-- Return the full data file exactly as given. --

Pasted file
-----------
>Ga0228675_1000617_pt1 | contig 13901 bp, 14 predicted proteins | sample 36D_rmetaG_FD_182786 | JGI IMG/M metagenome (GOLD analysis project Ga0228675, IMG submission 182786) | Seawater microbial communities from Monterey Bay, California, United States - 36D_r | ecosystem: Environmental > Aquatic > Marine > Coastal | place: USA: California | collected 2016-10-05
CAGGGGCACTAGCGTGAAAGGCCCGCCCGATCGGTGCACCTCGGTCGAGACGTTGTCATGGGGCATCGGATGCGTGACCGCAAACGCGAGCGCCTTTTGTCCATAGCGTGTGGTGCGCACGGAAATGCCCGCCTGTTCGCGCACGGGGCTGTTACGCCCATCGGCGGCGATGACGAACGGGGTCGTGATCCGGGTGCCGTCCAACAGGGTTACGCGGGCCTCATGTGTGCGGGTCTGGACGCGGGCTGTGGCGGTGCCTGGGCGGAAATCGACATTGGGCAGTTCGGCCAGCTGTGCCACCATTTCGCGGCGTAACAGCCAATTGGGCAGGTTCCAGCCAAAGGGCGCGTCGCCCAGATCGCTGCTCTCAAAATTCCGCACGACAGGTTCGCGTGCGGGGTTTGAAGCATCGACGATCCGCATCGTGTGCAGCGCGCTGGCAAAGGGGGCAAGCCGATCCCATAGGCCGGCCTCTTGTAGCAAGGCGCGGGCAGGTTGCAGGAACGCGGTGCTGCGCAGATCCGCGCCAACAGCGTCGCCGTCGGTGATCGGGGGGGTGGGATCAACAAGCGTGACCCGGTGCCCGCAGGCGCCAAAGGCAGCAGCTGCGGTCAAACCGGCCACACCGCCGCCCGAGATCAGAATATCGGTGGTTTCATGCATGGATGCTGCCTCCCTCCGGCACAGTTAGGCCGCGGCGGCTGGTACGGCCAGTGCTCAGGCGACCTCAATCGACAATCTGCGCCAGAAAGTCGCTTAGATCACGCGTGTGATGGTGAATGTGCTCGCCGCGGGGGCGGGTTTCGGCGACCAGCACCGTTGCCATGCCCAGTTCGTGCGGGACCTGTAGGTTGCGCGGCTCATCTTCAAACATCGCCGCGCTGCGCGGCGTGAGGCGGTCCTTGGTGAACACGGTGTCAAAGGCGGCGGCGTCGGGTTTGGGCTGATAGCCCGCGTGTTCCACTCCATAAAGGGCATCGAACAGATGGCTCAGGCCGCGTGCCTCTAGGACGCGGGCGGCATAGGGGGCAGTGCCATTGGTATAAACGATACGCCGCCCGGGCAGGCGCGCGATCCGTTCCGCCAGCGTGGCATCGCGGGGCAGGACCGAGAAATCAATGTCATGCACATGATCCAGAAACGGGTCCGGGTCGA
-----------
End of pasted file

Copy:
>Ga0228675_1000617_pt1 | contig 13901 bp, 14 predicted proteins | sample 36D_rmetaG_FD_182786 | JGI IMG/M metagenome (GOLD analysis project Ga0228675, IMG submission 182786) | Seawater microbial communities from Monterey Bay, California, United States - 36D_r | ecosystem: Environmental > Aquatic > Marine > Coastal | place: USA: California | collected 2016-10-05
CAGGGGCACTAGCGTGAAAGGCCCGCCCGATCGGTGCACCTCGGTCGAGACGTTGTCATGGGGCATCGGATGCGTGACCGCAAACGCGAGCGCCTTTTGTCCATAGCGTGTGGTGCGCACGGAAATGCCCGCCTGTTCGCGCACGGGGCTGTTACGCCCATCGGCGGCGATGACGAACGGGGTCGTGATCCGGGTGCCGTCCAACAGGGTTACGCGGGCCTCATGTGTGCGGGTCTGGACGCGGGCTGTGGCGGTGCCTGGGCGGAAATCGACATTGGGCAGTTCGGCCAGCTGTGCCACCATTTCGCGGCGTAACAGCCAATTGGGCAGGTTCCAGCCAAAGGGCGCGTCGCCCAGATCGCTGCTCTCAAAATTCCGCACGACAGGTTCGCGTGCGGGGTTTGAAGCATCGACGATCCGCATCGTGTGCAGCGCGCTGGCAAAGGGGGCAAGCCGATCCCATAGGCCGGCCTCTTGTAGCAAGGCGCGGGCAGGTTGCAGGAACGCGGTGCTGCGCAGATCCGCGCCAACAGCGTCGCCGTCGGTGATCGGGGGGGTGGGATCAACAAGCGTGACCCGGTGCCCGCAGGCGCCAAAGGCAGCAGCTGCGGTCAAACCGGCCACACCGCCGCCCGAGATCAGAATATCGGTGGTTTCATGCATGGATGCTGCCTCCCTCCGGCACAGTTAGGCCGCGGCGGCTGGTACGGCCAGTGCTCAGGCGACCTCAATCGACAATCTGCGCCAGAAAGTCGCTTAGATCACGCGTGTGATGGTGAATGTGCTCGCCGCGGGGGCGGGTTTCGGCGACCAGCACCGTTGCCATGCCCAGTTCGTGCGGGACCTGTAGGTTGCGCGGCTCATCTTCAAACATCGCCGCGCTGCGCGGCGTGAGGCGGTCCTTGGTGAACACGGTGTCAAAGGCGGCGGCGTCGGGTTTGGGCTGATAGCCCGCGTGTTCCACTCCATAAAGGGCATCGAACAGATGGCTCAGGCCGCGTGCCTCTAGGACGCGGGCGGCATAGGGGGCAGTGCCATTGGTATAAACGATACGCCGCCCGGGCAGGCGCGCGATCCGTTCCGCCAGCGTGGCATCGCGGGGCAGGACCGAGAAATCAATGTCATGCACATGATCCAGAAACGGGTCCGGGTCGA